- - Thursday, November 16, 2017

An academic and former governor’s son, Puerto Rico’s current governor, Ricardo Rossello, came into office with zero previous political or business experience. However, he is well-schooled in how things work (or often don’t work) on the island. His constituents can’t vote in federal elections, but once they step foot in any state of the union, they can vote. Voters of the Caribbean are his best bargaining chip in an otherwise poor hand.

The island’s two political parties have one common goal: obtaining as much federal money as possible. When they habitually run out of their own cash and can’t find lenders, the demand for federal funds intensifies. Efficient or cost-effective government is seldom discussed.

Mr. Rossello readily admits that without federal help his administration would be incapable of restoring electricity, although he has promised 95 percent of the island will have power by Dec. 15. Of course, he never specified that he meant December 2017.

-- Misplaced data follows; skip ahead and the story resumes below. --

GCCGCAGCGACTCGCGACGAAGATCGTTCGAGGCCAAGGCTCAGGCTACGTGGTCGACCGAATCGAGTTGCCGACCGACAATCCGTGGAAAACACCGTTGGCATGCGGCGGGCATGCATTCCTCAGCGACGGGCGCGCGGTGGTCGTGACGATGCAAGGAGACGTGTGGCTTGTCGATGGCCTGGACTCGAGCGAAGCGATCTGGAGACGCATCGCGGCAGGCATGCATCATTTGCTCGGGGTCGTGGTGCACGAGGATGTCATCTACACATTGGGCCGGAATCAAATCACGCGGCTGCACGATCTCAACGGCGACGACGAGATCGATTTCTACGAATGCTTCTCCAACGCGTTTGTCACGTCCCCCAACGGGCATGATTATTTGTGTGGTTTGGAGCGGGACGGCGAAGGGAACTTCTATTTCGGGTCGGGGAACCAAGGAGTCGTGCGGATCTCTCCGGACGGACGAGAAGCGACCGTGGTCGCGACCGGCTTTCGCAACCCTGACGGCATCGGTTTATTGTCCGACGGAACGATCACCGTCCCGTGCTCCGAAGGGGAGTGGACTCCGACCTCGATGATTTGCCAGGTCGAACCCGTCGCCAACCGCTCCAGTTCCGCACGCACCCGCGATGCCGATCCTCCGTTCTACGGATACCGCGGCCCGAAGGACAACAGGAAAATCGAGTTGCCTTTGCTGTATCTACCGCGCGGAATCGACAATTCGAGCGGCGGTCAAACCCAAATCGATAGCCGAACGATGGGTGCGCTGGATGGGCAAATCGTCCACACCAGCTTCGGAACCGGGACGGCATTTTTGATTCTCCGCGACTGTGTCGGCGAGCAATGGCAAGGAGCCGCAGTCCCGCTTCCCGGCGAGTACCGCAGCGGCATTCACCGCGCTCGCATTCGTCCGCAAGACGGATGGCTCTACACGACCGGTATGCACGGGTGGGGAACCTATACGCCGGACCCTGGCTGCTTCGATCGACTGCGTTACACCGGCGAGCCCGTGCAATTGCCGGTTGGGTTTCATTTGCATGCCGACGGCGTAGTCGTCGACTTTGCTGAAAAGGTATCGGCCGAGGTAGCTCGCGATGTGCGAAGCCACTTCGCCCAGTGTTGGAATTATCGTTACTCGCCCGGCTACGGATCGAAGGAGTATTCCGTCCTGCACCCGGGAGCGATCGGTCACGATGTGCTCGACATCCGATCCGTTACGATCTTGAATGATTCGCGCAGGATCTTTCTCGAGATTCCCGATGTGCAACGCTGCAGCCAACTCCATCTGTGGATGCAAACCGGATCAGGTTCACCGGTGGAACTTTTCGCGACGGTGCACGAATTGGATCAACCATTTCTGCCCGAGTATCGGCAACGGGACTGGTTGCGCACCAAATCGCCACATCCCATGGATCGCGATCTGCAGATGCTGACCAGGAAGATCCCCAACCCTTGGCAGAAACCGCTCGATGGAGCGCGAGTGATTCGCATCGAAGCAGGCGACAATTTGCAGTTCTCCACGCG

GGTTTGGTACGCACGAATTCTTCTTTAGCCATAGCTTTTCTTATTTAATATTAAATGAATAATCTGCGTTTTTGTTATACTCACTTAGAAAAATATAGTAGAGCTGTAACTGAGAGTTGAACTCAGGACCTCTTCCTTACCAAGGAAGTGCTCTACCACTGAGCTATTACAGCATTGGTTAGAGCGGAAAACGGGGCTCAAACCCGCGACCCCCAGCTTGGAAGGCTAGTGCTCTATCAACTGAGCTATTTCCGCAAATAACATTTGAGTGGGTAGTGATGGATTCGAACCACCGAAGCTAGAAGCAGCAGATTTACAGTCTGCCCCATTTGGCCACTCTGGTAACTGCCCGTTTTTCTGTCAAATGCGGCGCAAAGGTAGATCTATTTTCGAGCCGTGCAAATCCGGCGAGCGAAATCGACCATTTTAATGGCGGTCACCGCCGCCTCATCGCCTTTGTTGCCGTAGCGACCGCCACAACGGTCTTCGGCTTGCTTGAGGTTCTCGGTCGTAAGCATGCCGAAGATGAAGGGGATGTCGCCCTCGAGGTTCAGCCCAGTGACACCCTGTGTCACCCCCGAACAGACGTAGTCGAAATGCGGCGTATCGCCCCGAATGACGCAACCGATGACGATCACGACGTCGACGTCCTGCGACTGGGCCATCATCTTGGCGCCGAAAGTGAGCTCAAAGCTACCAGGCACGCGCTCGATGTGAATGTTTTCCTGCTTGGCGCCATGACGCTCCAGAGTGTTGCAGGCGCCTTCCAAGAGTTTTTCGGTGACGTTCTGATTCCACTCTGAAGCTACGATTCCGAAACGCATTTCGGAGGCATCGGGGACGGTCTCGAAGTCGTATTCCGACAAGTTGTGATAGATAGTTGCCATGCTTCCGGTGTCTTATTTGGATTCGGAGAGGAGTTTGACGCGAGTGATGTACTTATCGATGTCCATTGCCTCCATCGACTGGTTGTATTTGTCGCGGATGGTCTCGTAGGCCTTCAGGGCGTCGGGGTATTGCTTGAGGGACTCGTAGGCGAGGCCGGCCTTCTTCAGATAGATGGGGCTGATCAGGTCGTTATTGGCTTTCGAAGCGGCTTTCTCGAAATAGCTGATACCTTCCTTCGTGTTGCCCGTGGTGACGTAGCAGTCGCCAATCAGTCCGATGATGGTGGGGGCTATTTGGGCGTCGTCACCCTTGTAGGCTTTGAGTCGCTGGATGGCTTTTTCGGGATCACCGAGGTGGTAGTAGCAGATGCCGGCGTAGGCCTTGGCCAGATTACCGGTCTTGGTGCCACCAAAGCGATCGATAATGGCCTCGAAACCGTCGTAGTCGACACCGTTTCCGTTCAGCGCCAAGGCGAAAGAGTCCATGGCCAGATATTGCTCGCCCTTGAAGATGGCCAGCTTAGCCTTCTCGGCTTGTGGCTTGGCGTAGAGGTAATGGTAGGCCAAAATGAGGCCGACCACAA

Staring out their windows at downed power lines, most islanders don’t believe current claims that 40 percent have electricity or 85 percent have water. Even CNN, providing the most comprehensive coverage but second-worst analysis, reported last week that it had been unable to obtain a list of areas where power had been restored b the island’s electric utility monopoly.

Don’t believe for a minute the U.S. citizens of Puerto Rico split 65/35 Democrat/Republican; 90/10 is more like it. A couple hundred thousand liberals flooding Florida should strike terror into the hearts of conservatives, as right before our eyes a former battleground state transitions to blue. It’s been two months since Hurricane Maria. President Trump and our testy Republicans in Congress better devise and execute a plan quickly to keep those liberals in Puerto Rico.



BRUCE R. BAXTER

Rincon, Puerto Rico

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